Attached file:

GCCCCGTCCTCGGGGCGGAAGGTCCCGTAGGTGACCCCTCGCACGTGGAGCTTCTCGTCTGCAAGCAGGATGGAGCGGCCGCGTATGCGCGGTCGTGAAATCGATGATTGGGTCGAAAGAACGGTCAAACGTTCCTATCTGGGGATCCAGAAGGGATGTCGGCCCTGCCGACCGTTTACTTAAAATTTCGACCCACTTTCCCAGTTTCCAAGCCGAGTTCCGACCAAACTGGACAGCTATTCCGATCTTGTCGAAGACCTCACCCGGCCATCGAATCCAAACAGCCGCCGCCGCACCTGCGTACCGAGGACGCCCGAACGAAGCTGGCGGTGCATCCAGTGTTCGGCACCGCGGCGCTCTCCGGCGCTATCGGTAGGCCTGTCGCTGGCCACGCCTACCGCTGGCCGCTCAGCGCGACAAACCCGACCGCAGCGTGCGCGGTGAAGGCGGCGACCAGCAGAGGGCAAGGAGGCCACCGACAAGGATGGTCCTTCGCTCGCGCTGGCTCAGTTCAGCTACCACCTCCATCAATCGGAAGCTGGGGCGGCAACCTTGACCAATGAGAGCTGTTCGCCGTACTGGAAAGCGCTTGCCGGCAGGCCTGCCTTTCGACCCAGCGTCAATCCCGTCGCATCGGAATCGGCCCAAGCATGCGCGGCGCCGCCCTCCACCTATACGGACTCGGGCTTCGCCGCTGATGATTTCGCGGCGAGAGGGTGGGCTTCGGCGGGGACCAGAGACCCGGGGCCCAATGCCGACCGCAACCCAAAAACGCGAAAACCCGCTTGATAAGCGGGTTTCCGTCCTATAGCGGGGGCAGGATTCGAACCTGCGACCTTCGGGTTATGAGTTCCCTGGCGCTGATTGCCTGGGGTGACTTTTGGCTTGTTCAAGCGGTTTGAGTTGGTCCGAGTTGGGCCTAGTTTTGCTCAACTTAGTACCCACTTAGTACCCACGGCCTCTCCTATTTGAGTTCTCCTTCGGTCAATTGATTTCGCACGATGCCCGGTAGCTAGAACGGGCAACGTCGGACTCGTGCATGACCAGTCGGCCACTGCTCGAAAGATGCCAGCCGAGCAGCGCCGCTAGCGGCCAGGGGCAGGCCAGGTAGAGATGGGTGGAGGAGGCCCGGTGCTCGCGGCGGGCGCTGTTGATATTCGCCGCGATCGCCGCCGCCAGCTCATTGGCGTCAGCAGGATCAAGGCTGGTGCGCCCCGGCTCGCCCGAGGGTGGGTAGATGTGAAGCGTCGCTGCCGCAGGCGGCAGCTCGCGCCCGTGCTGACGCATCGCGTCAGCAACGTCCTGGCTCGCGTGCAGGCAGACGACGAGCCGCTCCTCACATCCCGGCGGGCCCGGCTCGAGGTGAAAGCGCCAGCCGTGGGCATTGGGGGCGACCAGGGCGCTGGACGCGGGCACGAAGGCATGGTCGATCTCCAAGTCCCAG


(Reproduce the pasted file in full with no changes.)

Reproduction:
GCCCCGTCCTCGGGGCGGAAGGTCCCGTAGGTGACCCCTCGCACGTGGAGCTTCTCGTCTGCAAGCAGGATGGAGCGGCCGCGTATGCGCGGTCGTGAAATCGATGATTGGGTCGAAAGAACGGTCAAACGTTCCTATCTGGGGATCCAGAAGGGATGTCGGCCCTGCCGACCGTTTACTTAAAATTTCGACCCACTTTCCCAGTTTCCAAGCCGAGTTCCGACCAAACTGGACAGCTATTCCGATCTTGTCGAAGACCTCACCCGGCCATCGAATCCAAACAGCCGCCGCCGCACCTGCGTACCGAGGACGCCCGAACGAAGCTGGCGGTGCATCCAGTGTTCGGCACCGCGGCGCTCTCCGGCGCTATCGGTAGGCCTGTCGCTGGCCACGCCTACCGCTGGCCGCTCAGCGCGACAAACCCGACCGCAGCGTGCGCGGTGAAGGCGGCGACCAGCAGAGGGCAAGGAGGCCACCGACAAGGATGGTCCTTCGCTCGCGCTGGCTCAGTTCAGCTACCACCTCCATCAATCGGAAGCTGGGGCGGCAACCTTGACCAATGAGAGCTGTTCGCCGTACTGGAAAGCGCTTGCCGGCAGGCCTGCCTTTCGACCCAGCGTCAATCCCGTCGCATCGGAATCGGCCCAAGCATGCGCGGCGCCGCCCTCCACCTATACGGACTCGGGCTTCGCCGCTGATGATTTCGCGGCGAGAGGGTGGGCTTCGGCGGGGACCAGAGACCCGGGGCCCAATGCCGACCGCAACCCAAAAACGCGAAAACCCGCTTGATAAGCGGGTTTCCGTCCTATAGCGGGGGCAGGATTCGAACCTGCGACCTTCGGGTTATGAGTTCCCTGGCGCTGATTGCCTGGGGTGACTTTTGGCTTGTTCAAGCGGTTTGAGTTGGTCCGAGTTGGGCCTAGTTTTGCTCAACTTAGTACCCACTTAGTACCCACGGCCTCTCCTATTTGAGTTCTCCTTCGGTCAATTGATTTCGCACGATGCCCGGTAGCTAGAACGGGCAACGTCGGACTCGTGCATGACCAGTCGGCCACTGCTCGAAAGATGCCAGCCGAGCAGCGCCGCTAGCGGCCAGGGGCAGGCCAGGTAGAGATGGGTGGAGGAGGCCCGGTGCTCGCGGCGGGCGCTGTTGATATTCGCCGCGATCGCCGCCGCCAGCTCATTGGCGTCAGCAGGATCAAGGCTGGTGCGCCCCGGCTCGCCCGAGGGTGGGTAGATGTGAAGCGTCGCTGCCGCAGGCGGCAGCTCGCGCCCGTGCTGACGCATCGCGTCAGCAACGTCCTGGCTCGCGTGCAGGCAGACGACGAGCCGCTCCTCACATCCCGGCGGGCCCGGCTCGAGGTGAAAGCGCCAGCCGTGGGCATTGGGGGCGACCAGGGCGCTGGACGCGGGCACGAAGGCATGGTCGATCTCCAAGTCCCAG